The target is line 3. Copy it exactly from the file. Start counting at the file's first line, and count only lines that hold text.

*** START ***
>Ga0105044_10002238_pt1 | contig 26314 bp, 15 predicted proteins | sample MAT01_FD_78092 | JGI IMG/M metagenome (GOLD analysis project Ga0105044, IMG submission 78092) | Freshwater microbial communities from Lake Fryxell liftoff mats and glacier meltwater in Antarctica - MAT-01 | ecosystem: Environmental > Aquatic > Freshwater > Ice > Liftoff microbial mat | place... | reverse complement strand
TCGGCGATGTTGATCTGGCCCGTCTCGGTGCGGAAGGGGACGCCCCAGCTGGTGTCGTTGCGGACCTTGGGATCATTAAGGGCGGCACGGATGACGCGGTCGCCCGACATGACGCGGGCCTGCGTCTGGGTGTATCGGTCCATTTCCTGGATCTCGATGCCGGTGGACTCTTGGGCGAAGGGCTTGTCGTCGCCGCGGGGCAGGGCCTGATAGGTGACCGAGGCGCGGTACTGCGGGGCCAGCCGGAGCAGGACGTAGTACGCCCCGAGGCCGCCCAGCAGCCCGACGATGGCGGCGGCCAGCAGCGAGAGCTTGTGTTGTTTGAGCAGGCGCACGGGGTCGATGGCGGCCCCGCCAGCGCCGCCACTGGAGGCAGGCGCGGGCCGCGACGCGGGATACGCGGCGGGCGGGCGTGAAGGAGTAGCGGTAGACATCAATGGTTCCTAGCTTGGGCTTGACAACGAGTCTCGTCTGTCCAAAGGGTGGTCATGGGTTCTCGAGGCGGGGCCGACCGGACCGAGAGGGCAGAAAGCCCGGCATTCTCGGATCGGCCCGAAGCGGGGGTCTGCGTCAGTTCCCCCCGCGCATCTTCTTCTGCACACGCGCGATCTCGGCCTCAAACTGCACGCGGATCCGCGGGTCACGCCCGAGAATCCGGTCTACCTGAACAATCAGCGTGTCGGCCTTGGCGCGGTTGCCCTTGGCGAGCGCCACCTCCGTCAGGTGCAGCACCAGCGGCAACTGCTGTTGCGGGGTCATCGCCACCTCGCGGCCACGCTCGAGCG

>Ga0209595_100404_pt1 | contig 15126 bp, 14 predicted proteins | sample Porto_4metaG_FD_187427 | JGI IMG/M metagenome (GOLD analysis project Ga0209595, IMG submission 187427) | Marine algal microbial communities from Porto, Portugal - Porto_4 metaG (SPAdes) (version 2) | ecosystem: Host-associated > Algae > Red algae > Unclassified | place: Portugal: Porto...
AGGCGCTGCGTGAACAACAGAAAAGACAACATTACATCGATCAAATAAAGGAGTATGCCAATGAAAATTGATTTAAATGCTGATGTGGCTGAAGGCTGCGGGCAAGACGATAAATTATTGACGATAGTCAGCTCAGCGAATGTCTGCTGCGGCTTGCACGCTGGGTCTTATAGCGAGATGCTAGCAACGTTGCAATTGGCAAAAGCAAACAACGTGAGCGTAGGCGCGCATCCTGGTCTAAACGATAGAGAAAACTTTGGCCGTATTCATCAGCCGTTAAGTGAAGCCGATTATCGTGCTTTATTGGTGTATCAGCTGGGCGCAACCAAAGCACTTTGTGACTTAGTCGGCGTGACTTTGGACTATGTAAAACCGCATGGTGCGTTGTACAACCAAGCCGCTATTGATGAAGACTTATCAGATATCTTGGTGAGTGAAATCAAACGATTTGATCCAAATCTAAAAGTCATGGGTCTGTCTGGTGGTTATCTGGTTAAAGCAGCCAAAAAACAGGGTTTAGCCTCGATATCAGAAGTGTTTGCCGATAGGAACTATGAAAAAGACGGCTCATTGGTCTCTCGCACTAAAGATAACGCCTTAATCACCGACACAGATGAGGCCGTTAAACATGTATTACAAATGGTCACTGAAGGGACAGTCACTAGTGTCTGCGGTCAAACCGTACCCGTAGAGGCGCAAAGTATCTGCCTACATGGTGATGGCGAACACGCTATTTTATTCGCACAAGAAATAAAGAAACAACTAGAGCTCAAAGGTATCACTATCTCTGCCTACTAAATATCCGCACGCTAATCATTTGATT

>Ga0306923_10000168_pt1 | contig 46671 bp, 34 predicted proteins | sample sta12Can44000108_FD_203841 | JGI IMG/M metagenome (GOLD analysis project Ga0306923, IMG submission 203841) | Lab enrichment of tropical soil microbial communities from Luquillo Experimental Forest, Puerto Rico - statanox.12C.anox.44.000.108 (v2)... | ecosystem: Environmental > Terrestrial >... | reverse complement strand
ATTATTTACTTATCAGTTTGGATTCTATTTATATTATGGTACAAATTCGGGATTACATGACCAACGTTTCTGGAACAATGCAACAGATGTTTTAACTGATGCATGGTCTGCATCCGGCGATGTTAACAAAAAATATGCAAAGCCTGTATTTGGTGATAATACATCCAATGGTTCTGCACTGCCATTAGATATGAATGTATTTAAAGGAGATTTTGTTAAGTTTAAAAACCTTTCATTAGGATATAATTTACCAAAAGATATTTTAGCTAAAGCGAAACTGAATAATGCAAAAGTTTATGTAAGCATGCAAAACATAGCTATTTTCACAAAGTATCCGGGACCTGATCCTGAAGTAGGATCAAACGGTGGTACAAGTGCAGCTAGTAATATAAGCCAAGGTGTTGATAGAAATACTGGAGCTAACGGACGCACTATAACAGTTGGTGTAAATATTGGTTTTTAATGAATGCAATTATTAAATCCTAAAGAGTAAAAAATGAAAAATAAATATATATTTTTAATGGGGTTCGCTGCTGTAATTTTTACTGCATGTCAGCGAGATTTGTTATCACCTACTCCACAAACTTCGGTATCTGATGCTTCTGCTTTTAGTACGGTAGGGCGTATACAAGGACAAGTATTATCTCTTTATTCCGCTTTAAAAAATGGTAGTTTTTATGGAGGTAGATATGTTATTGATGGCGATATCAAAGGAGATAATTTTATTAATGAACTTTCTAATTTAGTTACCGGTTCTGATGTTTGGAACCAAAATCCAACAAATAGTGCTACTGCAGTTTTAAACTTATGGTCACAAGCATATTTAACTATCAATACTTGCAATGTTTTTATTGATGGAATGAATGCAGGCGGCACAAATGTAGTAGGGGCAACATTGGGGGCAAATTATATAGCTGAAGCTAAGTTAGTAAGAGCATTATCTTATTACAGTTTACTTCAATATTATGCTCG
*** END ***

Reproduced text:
>Ga0209595_100404_pt1 | contig 15126 bp, 14 predicted proteins | sample Porto_4metaG_FD_187427 | JGI IMG/M metagenome (GOLD analysis project Ga0209595, IMG submission 187427) | Marine algal microbial communities from Porto, Portugal - Porto_4 metaG (SPAdes) (version 2) | ecosystem: Host-associated > Algae > Red algae > Unclassified | place: Portugal: Porto...